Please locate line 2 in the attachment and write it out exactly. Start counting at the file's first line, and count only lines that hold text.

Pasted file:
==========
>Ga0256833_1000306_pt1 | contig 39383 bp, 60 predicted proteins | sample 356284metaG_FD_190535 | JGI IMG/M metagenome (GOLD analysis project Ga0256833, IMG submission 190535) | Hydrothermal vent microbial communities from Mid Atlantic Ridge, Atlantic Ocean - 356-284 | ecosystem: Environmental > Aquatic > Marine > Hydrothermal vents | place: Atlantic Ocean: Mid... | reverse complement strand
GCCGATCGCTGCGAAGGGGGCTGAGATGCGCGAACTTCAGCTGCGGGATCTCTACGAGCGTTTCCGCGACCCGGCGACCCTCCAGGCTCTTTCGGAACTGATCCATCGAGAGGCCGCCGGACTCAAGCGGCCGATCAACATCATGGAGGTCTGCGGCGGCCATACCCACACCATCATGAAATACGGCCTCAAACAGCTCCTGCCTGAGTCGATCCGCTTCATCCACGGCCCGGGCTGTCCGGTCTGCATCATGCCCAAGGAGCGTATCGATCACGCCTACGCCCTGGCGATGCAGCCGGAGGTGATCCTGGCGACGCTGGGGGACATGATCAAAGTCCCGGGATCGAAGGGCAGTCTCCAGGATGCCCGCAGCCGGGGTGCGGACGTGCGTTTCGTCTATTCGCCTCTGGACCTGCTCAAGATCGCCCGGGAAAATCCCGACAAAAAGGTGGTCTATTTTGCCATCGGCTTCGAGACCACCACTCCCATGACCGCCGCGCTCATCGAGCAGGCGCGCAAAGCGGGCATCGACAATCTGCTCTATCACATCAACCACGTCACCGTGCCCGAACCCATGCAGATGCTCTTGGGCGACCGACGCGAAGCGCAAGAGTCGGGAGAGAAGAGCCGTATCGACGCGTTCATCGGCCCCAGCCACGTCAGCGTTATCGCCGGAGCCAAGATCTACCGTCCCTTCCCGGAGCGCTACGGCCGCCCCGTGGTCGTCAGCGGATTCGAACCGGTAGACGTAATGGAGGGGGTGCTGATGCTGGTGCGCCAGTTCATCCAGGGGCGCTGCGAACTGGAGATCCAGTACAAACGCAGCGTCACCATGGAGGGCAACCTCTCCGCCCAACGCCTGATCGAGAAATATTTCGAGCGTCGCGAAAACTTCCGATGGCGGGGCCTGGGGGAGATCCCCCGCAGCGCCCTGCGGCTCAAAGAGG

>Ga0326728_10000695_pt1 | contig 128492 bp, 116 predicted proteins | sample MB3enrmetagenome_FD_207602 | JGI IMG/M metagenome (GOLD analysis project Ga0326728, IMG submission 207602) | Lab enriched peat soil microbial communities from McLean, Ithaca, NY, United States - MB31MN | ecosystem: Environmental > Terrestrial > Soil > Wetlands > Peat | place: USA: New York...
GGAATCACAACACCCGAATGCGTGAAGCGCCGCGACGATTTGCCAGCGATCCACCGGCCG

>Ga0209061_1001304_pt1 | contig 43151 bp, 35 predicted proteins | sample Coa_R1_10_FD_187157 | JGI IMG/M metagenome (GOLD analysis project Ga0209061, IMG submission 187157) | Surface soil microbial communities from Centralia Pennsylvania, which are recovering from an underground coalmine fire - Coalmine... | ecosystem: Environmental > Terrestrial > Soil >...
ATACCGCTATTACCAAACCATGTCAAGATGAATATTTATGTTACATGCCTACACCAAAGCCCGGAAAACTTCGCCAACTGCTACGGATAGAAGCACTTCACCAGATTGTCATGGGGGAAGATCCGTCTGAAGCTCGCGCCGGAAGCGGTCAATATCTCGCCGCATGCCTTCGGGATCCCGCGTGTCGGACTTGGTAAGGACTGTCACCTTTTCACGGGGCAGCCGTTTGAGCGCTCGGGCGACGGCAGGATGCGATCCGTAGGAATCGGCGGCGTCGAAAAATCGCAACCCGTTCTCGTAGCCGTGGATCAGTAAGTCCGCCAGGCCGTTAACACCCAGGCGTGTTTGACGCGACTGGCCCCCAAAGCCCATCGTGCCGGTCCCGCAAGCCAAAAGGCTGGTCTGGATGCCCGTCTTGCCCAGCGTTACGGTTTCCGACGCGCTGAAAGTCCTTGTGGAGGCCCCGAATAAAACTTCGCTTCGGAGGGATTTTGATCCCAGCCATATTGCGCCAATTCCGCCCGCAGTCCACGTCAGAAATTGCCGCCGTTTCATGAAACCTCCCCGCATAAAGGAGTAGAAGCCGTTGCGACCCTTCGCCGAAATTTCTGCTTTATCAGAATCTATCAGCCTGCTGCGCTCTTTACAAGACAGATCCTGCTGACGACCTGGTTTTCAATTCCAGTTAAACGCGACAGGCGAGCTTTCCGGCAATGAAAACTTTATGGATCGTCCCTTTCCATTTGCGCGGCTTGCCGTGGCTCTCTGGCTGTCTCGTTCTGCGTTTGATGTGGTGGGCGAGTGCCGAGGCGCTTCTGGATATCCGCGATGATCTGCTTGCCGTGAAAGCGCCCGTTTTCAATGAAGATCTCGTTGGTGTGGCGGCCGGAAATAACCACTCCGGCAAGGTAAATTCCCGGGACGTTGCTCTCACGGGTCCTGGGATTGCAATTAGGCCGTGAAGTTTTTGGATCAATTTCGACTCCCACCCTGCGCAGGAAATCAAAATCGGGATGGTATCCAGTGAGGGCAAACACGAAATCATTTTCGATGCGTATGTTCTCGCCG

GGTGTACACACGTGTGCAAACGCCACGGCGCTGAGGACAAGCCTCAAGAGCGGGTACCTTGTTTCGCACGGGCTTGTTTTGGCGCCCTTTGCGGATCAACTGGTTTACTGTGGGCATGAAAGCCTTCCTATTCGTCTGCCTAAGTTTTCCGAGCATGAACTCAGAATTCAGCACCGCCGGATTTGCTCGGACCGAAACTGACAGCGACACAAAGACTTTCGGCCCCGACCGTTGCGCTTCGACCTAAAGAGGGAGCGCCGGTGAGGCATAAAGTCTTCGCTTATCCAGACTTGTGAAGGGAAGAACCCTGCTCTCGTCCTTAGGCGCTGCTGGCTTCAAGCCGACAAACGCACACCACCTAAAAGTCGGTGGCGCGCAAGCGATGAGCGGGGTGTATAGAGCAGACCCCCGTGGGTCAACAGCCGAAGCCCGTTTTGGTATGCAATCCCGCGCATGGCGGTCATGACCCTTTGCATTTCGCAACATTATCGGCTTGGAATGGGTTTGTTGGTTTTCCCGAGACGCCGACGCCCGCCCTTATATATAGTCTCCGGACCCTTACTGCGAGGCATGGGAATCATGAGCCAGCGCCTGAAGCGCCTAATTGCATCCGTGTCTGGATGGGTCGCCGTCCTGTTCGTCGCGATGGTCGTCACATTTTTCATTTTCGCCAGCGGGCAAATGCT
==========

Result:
GCCGATCGCTGCGAAGGGGGCTGAGATGCGCGAACTTCAGCTGCGGGATCTCTACGAGCGTTTCCGCGACCCGGCGACCCTCCAGGCTCTTTCGGAACTGATCCATCGAGAGGCCGCCGGACTCAAGCGGCCGATCAACATCATGGAGGTCTGCGGCGGCCATACCCACACCATCATGAAATACGGCCTCAAACAGCTCCTGCCTGAGTCGATCCGCTTCATCCACGGCCCGGGCTGTCCGGTCTGCATCATGCCCAAGGAGCGTATCGATCACGCCTACGCCCTGGCGATGCAGCCGGAGGTGATCCTGGCGACGCTGGGGGACATGATCAAAGTCCCGGGATCGAAGGGCAGTCTCCAGGATGCCCGCAGCCGGGGTGCGGACGTGCGTTTCGTCTATTCGCCTCTGGACCTGCTCAAGATCGCCCGGGAAAATCCCGACAAAAAGGTGGTCTATTTTGCCATCGGCTTCGAGACCACCACTCCCATGACCGCCGCGCTCATCGAGCAGGCGCGCAAAGCGGGCATCGACAATCTGCTCTATCACATCAACCACGTCACCGTGCCCGAACCCATGCAGATGCTCTTGGGCGACCGACGCGAAGCGCAAGAGTCGGGAGAGAAGAGCCGTATCGACGCGTTCATCGGCCCCAGCCACGTCAGCGTTATCGCCGGAGCCAAGATCTACCGTCCCTTCCCGGAGCGCTACGGCCGCCCCGTGGTCGTCAGCGGATTCGAACCGGTAGACGTAATGGAGGGGGTGCTGATGCTGGTGCGCCAGTTCATCCAGGGGCGCTGCGAACTGGAGATCCAGTACAAACGCAGCGTCACCATGGAGGGCAACCTCTCCGCCCAACGCCTGATCGAGAAATATTTCGAGCGTCGCGAAAACTTCCGATGGCGGGGCCTGGGGGAGATCCCCCGCAGCGCCCTGCGGCTCAAAGAGG